• 7. Iron/Fox - Octogenesis (Something Beautiful)
  • 8. The Minor Toughs - Don't Mess With Tennessee
Continue Reading...

Buran Shuttle Model

I am always game to take a browse through a photo gallery capturing the remains of the Soviet space program but this quick repository of the Buran wind tunnel model really caught my eye. You can read a bit more about it here but I think the photos themselves tell the story quite well - a neglected and decaying wooden model left to suffer the elements. The wooden texture on an object, ultimately*, intended for space is such a delightful treat for the eyes.

* no, this 1:3 scale model wasn't intended for space but you know what I mean!

Al Paulsen

They say good things come in threes, right? We had our Blood Moon, Water on Mars news and now it comes to my attention that two of my favorite designers - Invisible Creature - have a lineage responsible for the Golden Record.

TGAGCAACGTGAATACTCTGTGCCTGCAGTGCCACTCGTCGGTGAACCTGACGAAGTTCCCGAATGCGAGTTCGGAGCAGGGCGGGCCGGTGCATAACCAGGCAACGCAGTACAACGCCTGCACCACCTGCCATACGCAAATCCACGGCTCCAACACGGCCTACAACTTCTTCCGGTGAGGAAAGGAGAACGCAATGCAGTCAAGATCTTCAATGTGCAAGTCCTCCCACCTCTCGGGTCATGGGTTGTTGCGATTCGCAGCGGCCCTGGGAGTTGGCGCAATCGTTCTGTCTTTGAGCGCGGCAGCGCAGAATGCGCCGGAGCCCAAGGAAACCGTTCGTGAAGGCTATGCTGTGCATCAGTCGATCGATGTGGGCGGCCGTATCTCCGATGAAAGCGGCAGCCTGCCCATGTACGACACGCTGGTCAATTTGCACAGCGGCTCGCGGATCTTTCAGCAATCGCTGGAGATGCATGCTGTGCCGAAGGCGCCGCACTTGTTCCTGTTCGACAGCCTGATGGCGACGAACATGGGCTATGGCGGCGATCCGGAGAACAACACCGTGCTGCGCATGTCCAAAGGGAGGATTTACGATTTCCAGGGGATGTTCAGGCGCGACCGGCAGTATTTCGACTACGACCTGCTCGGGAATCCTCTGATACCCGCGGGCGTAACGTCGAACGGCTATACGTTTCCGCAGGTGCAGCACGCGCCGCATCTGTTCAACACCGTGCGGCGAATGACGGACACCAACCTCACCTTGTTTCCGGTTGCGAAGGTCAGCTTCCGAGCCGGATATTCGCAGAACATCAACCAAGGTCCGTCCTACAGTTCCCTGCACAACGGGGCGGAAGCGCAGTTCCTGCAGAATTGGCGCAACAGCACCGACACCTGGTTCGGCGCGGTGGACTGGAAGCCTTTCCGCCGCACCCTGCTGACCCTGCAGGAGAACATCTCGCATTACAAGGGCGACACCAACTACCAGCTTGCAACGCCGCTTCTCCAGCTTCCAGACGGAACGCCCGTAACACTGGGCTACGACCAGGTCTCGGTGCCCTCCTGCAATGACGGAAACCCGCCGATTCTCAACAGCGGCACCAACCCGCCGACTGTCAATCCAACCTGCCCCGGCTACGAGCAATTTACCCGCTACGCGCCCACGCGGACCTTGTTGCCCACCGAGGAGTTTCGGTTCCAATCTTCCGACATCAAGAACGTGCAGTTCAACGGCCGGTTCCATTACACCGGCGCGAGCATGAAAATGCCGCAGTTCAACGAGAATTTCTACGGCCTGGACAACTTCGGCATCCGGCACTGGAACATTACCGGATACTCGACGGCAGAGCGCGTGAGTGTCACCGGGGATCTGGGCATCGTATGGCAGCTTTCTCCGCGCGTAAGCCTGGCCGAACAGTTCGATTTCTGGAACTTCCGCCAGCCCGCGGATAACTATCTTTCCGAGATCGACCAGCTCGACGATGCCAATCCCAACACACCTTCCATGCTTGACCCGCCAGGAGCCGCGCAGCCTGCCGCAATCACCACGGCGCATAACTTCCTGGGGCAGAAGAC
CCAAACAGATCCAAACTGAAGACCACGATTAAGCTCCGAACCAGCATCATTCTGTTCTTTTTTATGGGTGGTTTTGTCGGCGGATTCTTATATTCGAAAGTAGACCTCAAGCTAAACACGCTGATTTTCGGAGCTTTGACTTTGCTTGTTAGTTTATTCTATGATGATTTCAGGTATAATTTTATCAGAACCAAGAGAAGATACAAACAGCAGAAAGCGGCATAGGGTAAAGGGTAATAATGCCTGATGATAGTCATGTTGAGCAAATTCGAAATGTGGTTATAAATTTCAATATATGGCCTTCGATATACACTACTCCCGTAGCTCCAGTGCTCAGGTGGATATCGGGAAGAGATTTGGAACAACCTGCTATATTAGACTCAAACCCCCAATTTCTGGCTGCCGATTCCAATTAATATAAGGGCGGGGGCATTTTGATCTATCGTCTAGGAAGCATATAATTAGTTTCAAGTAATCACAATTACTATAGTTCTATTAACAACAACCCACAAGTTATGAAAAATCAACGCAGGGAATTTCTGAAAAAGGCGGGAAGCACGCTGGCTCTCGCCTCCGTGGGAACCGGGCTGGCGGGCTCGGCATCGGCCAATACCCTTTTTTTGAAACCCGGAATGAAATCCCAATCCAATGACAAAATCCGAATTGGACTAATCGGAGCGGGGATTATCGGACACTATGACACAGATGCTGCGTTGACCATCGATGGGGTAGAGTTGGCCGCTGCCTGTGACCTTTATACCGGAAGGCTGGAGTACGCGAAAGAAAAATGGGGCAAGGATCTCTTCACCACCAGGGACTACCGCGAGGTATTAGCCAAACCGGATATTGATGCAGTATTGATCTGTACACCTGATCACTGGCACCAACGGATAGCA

The designers posted this image on Instagram to set the record straight that the designs on the infamous record were put together by Alfred Paulsen, the duo's talented grandfather who worked for NASA for 25+ years. I'm sure Carl Sagan, his wife and Frank Drake had insight on helping but Mr Paulsen is the man who actually did the illustration.

You can browse more of his creations here but, mostly, it's just great to think about his work floating forever through space and how his influence continues to inspire so many great things.

Dennis Congdon

I was really struck by the color palette of Dennis Congdon's latest works - lots of pastels and desturation - but I quickly became enamored with the bizarre subject matter. The landscapes portrayed are beautiful because of their coloring but seem to depict a graveyard of trash and ruin. A post-apocalyptic world filled with ruins from another civilization.